Relationship between occupational dust exposure levels and mental health symptoms among Korean workers

Wanhyung Lee, Jae Gwang Lee, Jin Ha Yoon, June Hee Lee

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1 Citation (Scopus)

Abstract

Dust and fumes are complex mixtures of airborne gases and fine particles present in all environments inhabited by people. This study investigated the relationship between occupational dust exposure levels and mental health problems such as depression or anxiety, fatigue, and insomnia or sleep disturbance. We analyzed data from the third and fourth Korean Working Conditions Survey (KWCS) conducted by the Korea Occupational Safety and Health Agency in 2011 and 2014. We performed chi-square tests to compare the different baseline and occupational characteristics and mental health status according to occupational dust exposure levels. The odds ratio (OR) and 95% confidence intervals (95% CIs) for mental health symptoms (fatigue, depression or anxiety, and insomnia or sleep disturbance) were calculated using adjusted multiple logistic regression models. A total of 78,512 participants (43,979 in men, 34,533 in women) were included in this study. Among them, 6,013 (7.7%) and 2,625 (3.3%) reported “moderate” and “severe” dust exposure, respectively. Among those who answered “yes” to depression or anxiety, fatigue, insomnia or sleep disturbance, 50 (4.6%), 961 (4.8%), and 123 (5.9%), respectively, demonstrated “severe” occupational dust exposure. Compared to “low” levels of dust exposure, “moderate” and “severe” exposure increased the risk of depression and anxiety (OR = 1.09, 95%CI: 0.88–1.36; OR = 1.16, 95%CI: 0.87–1.58, per exposure respectively); however, this was not statistically significant. For fatigue, significance was observed for “moderate” 1.54 (1.46–1.64) and “severe” 1.65 (1.52–1.80) exposure levels. “Severe” levels increased the risk of insomnia or sleep disturbance (OR = 1.52, 95%CI: 1.25–1.85). These results suggest that the “dust annoyance” concept of mental health, which may be explained by a neurocognitive mechanism, is plausible. Occupational “dust annoyance” has been linked to workers’ mental health status, particularly in terms of fatigue and sleep disturbance; a dose-response relationship has been observed. Workers should be protected against dust to support their health and productivity.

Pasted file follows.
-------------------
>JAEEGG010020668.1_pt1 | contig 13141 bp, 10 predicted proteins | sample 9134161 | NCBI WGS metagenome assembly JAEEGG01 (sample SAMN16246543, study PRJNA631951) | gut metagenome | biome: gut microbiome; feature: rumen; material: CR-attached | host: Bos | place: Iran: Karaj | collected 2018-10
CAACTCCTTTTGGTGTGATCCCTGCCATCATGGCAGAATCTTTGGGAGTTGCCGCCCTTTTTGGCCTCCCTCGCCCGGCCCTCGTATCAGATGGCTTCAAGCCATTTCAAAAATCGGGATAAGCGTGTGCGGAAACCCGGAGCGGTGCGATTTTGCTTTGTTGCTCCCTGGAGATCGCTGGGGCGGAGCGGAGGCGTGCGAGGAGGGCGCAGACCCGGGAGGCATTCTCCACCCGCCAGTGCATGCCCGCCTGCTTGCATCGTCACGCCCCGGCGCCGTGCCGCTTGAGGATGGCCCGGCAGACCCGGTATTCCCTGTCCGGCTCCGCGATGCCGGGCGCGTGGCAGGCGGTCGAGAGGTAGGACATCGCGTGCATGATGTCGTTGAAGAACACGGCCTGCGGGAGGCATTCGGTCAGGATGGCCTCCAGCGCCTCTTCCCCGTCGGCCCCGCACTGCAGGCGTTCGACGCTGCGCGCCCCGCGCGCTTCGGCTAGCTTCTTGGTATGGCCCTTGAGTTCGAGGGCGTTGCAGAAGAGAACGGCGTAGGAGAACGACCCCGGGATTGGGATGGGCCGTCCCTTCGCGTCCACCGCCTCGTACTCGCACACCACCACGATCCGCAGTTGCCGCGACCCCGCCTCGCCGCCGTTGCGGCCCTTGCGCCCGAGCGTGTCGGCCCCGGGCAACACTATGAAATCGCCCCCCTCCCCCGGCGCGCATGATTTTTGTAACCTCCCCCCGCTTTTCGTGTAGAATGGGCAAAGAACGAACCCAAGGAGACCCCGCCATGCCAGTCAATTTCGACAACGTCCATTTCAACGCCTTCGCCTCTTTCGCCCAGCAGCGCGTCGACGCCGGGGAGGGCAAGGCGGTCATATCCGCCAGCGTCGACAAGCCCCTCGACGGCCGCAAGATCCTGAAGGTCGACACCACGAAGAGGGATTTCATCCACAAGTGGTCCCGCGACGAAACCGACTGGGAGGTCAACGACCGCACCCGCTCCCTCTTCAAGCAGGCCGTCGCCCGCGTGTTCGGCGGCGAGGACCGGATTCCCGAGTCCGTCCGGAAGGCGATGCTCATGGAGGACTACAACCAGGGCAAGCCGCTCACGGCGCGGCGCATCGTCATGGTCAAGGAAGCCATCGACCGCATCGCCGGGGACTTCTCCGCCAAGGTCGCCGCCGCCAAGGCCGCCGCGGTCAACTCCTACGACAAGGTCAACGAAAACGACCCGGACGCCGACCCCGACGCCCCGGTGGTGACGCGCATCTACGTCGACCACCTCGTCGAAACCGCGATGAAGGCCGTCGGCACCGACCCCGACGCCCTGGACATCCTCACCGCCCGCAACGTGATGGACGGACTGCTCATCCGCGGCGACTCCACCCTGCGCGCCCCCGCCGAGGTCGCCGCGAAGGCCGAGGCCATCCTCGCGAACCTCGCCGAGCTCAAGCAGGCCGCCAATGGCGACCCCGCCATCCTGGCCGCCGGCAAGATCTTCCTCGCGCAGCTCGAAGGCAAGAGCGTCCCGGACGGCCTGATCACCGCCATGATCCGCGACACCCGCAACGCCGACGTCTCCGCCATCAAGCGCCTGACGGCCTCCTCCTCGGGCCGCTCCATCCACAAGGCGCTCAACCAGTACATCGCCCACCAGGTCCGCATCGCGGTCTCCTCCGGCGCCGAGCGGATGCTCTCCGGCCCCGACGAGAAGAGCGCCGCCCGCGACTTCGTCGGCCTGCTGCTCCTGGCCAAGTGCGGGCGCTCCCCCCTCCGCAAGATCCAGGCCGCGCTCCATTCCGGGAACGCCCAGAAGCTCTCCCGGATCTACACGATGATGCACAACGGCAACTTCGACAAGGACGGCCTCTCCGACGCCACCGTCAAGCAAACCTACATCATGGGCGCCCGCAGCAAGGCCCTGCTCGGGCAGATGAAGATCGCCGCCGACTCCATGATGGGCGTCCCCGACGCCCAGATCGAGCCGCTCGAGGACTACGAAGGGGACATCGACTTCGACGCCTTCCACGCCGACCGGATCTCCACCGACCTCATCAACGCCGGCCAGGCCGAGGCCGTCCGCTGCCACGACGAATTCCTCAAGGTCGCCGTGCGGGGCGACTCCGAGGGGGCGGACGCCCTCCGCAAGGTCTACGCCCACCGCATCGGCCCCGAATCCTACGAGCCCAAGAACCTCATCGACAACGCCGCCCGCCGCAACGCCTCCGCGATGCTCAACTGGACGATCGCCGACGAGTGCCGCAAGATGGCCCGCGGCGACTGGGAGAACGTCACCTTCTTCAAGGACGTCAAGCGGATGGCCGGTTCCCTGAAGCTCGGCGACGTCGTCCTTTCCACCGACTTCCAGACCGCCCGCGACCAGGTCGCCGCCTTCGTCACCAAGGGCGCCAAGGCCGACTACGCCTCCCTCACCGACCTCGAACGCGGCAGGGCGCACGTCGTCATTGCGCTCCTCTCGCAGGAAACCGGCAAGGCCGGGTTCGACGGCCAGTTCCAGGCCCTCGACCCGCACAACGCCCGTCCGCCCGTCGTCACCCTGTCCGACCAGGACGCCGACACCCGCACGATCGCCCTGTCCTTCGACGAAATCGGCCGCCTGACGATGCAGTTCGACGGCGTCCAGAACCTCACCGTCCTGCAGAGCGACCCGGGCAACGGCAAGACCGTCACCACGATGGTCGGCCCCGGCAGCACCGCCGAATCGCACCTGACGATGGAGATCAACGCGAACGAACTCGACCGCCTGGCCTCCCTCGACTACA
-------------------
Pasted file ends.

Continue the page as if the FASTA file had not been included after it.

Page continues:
Original languageEnglish
Article numbere0228853
JournalPloS one
Volume15
Issue number2
DOIs
Publication statusPublished - 2020 Jan 1

All Science Journal Classification (ASJC) codes

  • Biochemistry, Genetics and Molecular Biology(all)
  • Agricultural and Biological Sciences(all)
  • General

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